ASU Gets $95-K Grant to Combat Cardiovascular Disease
ASU's Dr. Komal Vig in her lab (photo credit: David Campbell/ASU).
ASU Awarded $95-K Grant to Combat Cardiovascular Disease with Heart Tissue Applications
By: Kenneth Mullinax/ASU
Dr. Komal Vig, a professor of biology in ASU’s department of Biological Sciences, has been awarded a National Science Foundation (NSF) grant to research and offer effective, cost-efficient solutions for the treatment of cardiovascular disease (CVD), utilizing tissue engineering.
Vig received a $95,340 grant out of a total grant of $1.5 million that is shared with ASU, Stanford University and Auburn. Vig is a co-investigator on this project that is funded through 2025.
"I am very appreciative to the National Science Foundation for the opportunity to work on this grant that has the ability to help so many people who suffer from cardiovascular disease. At ASU, this grant will allow many of our students to assist in working with heart tissue research to assist with therapies for people with damaged hearts," said Vig.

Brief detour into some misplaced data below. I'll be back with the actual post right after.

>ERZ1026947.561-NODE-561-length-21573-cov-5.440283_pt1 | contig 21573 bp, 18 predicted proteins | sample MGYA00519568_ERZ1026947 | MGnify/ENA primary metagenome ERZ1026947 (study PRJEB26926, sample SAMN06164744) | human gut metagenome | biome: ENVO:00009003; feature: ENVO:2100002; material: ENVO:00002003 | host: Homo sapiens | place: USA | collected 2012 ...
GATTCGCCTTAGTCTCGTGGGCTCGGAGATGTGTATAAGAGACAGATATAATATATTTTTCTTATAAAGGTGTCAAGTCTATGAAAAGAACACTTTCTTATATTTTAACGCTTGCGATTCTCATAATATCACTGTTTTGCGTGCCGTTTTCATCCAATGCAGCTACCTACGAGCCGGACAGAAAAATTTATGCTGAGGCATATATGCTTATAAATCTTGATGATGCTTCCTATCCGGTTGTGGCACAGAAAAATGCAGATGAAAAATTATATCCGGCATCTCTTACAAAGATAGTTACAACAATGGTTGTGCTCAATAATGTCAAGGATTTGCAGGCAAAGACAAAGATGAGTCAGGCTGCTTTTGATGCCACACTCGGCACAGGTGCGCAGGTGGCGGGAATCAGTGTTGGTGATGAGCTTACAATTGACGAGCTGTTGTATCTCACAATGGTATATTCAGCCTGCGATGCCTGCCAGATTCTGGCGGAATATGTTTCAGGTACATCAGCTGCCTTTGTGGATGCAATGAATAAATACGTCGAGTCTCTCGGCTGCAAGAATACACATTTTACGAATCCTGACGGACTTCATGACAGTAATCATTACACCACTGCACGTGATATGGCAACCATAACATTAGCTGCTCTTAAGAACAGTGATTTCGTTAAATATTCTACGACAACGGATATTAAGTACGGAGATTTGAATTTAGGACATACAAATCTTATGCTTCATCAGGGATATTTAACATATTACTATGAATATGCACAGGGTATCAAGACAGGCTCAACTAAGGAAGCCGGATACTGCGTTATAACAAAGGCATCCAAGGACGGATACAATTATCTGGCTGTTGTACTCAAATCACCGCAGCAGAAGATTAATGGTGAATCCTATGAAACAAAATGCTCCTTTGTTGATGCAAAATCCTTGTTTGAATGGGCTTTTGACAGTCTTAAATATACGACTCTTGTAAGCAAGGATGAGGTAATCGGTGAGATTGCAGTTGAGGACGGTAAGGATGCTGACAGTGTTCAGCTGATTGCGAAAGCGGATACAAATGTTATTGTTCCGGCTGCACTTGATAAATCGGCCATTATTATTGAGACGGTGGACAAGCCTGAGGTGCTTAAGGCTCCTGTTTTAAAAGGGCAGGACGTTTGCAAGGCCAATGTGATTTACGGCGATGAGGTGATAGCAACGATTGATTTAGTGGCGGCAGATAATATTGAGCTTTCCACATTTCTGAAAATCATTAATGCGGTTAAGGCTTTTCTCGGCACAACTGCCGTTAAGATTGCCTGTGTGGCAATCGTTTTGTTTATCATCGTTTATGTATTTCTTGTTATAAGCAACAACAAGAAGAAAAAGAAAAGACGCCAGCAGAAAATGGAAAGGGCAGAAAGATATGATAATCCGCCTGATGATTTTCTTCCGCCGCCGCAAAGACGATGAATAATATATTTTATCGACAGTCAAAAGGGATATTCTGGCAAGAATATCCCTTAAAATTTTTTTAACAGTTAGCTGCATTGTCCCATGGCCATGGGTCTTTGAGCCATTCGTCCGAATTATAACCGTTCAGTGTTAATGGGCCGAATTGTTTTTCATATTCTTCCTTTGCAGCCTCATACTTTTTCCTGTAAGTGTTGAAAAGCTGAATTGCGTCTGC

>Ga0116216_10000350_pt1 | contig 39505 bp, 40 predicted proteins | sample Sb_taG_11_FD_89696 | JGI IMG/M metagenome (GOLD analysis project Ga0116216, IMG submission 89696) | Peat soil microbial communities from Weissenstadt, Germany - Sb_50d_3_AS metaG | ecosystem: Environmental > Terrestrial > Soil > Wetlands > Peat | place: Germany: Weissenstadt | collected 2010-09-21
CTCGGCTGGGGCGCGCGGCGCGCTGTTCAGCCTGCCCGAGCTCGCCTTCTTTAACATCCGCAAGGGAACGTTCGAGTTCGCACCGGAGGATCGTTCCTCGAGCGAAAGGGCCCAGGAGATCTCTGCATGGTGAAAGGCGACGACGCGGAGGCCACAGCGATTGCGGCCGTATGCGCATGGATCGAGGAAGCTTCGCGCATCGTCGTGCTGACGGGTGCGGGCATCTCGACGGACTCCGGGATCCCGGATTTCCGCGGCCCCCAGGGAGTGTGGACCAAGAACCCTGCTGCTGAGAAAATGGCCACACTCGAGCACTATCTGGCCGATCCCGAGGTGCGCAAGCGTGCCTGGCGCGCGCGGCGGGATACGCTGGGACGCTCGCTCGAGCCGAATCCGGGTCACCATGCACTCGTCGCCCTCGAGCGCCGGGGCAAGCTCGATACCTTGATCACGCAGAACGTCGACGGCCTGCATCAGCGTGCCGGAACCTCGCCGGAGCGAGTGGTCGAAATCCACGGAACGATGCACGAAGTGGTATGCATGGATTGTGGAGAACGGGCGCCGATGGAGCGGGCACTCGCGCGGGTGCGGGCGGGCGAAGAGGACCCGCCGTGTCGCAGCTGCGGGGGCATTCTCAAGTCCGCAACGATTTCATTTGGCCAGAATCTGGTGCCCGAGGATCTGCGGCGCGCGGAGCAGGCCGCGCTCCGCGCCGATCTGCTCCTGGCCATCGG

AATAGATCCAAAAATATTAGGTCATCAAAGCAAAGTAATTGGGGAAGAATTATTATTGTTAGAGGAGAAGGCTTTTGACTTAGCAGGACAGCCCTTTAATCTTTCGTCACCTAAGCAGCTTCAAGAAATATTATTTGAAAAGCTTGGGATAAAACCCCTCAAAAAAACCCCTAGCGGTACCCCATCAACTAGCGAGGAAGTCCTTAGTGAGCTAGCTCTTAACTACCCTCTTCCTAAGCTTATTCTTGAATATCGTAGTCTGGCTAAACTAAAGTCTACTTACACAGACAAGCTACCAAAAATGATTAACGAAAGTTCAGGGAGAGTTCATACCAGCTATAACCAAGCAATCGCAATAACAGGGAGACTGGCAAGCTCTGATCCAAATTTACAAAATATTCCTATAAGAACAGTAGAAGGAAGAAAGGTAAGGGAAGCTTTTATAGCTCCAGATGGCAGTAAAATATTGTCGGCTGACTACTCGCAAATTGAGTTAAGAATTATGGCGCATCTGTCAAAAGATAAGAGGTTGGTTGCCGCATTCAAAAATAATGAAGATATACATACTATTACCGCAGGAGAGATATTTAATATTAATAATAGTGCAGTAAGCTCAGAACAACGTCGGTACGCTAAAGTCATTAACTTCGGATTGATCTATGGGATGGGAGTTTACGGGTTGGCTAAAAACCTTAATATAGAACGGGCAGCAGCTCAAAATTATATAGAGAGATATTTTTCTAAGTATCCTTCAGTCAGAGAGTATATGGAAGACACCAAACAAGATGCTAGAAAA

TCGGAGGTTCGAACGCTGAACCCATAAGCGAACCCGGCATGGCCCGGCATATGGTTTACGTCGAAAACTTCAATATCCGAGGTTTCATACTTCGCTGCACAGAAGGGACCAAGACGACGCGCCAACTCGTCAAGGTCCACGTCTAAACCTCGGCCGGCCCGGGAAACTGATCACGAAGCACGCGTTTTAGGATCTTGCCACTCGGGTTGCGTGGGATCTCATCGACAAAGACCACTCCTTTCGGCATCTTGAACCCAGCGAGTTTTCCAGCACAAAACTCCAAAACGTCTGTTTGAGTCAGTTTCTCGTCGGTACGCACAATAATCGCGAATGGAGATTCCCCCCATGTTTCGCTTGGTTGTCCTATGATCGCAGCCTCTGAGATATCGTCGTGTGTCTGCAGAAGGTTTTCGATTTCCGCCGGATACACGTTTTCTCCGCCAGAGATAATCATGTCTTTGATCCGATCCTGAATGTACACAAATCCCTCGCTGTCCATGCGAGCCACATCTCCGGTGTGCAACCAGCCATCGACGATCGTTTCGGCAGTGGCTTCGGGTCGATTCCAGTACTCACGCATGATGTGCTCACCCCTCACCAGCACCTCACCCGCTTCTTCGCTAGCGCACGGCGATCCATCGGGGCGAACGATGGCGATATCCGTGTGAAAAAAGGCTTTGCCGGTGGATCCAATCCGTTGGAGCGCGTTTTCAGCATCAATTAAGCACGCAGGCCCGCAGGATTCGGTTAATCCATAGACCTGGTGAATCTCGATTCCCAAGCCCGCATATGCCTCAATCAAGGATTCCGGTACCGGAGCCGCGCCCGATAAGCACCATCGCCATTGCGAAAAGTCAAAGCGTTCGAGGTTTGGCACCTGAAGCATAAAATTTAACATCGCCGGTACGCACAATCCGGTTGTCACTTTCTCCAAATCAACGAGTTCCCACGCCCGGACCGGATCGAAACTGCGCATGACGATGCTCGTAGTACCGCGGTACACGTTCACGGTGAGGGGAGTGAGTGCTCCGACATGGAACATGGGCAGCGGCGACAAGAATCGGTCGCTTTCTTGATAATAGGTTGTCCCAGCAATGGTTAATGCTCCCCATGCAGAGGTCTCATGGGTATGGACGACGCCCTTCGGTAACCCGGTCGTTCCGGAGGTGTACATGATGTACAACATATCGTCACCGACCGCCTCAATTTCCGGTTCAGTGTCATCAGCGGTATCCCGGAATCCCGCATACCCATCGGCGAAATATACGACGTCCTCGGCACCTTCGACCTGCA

GRANT HELPS STUDENTS EXCEL
She explained that one of the goals of this grant is to prepare undergraduates for a successful transition into STEM graduate programs and the STEM workforce. Students involved in the project will conduct research in collaboration with Auburn University and Stanford University in California. ASU's students will have opportunities to participate in various collaborative activities, as well as present their research in national and international meetings. Vig anticipates that the students’ research experience will lead to their successful pursuit of higher education and for placement in advanced scientific professions.
"This grant will help train our students to become more scholarly in this new field of science and perhaps later be employed in advanced medical and research fields to help repair damaged hearts," Vig stated. "This research is gaining a lot of usage for developing artificial tissue and organs for medical and human use, which includes the production of human items (cardiomyocytes) that are essential for regenerative therapies and drug-testing applications."
COLLABORATION WITH OTHER SCHOOLS
By the year 2030, data suggests that approximately 40.5 percent of the U.S. population is expected to be affected by some form of CVD. This trend highlights both the current and future needs for this type of research.
"The current project will use biocompatible materials along with stem cells to regenerate cardiac cells," Vig stated. "This will not only help save lives, but will also challenge our students' ability to interact with other scholars and collaboratively make a difference in the scientific arena of knowledge that ultimately betters humankind."
News media contact: Kenneth Mullinax, 334-229-4104.